When the deadline came I didn't give it another thought.  Went about my day, puttering around the house, a trip to the Cowboy's place, and the general daily drivel.  I checked into Facebook halfway through the afternoon and was somewhat surprised to see I was getting notifications from the private August Challenge group.  What?  How'd that happen?

I continued to read the rest of the notifications and found the one where a friend had added me to the list of participants.  

Well...why not?  If I was stumped for a photo, I could skip a day, right?  But the object of course was to I may as well play along.

Each day there is a new word that we are to shoot for.  It need not be horse related, but of course many of us are around horses day in and day out, so that is the main focus for many.


The first day the word was Abstract.  I'm not real comfortable with abstract.  I was afraid I'd get it wrong.  Darling assured me that it's art, and there is no wrong art.  Darling is wrong.  But I shot abstract anyway.  Or what I hoped was something similar.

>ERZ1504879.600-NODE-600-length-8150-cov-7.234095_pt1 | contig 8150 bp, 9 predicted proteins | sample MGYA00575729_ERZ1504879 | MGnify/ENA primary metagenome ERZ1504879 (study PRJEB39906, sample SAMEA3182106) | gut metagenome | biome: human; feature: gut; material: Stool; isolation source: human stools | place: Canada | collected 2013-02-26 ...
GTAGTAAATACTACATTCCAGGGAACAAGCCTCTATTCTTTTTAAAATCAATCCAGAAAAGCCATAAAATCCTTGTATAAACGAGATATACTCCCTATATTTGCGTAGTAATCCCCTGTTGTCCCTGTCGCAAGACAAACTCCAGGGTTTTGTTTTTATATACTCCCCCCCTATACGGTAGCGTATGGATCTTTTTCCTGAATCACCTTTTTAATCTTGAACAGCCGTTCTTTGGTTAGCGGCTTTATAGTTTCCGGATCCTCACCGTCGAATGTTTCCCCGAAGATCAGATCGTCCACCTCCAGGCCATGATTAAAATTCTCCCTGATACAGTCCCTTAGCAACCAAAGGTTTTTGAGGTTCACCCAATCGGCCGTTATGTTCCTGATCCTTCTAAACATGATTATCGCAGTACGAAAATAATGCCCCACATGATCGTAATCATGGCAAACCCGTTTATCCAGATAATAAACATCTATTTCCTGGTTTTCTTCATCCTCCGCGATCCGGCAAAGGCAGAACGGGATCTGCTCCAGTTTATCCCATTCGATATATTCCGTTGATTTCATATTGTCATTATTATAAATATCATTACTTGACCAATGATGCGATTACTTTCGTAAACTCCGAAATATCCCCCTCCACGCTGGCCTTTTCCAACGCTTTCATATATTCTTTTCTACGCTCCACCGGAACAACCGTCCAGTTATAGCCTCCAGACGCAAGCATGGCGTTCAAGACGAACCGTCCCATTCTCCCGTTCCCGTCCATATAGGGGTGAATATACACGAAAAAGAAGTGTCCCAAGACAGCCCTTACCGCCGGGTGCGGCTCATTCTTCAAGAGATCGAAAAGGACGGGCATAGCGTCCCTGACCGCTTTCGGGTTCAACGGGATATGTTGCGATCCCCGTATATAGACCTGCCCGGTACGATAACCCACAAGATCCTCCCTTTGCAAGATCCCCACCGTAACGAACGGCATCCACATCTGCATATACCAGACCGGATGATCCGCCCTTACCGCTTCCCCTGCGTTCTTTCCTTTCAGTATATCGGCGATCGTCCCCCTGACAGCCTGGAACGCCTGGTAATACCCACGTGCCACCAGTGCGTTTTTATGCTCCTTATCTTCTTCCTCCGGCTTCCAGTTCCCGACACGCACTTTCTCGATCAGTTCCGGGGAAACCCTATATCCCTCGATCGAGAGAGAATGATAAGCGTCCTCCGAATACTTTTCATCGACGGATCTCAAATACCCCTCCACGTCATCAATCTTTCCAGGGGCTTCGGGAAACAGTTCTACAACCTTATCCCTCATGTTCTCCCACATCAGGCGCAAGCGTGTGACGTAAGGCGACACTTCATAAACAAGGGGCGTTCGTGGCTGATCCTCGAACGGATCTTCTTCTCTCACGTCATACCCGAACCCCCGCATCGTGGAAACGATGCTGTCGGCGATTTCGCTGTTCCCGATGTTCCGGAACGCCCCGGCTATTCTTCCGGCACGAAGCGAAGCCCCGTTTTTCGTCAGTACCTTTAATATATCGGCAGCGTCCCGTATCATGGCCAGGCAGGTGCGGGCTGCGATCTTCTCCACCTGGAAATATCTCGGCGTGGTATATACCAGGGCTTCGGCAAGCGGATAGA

Second day? Action!  I much prefer action.  I went out into the pasture and requested the help of two of my friends, Tika and Chase.  The results?  Much more fun than abstract!

Tika in action!

Of course, we all know that Tika is incredibly photogenic.  They simply don't come any prettier.  I thought I'd work a bit on cropping skills with my entry for the action challenge, showing a bit of flying mane and of course her lovely eye and smooth muscle.

The photos of Chase were less than appealing, however.  He simply is not an attractive horse to photograph.  He has got one amazing feature, however.

His mane.

It's thick and curly, with red at the base and blond highlights at the bottom.  I began messing around a bit with one of the photos, and suddenly found myself with what I thought was a rather attractive image.  Just enough of a hint of his face, some muscling on his shoulder, and that glorious mane.  Yes, I liked it.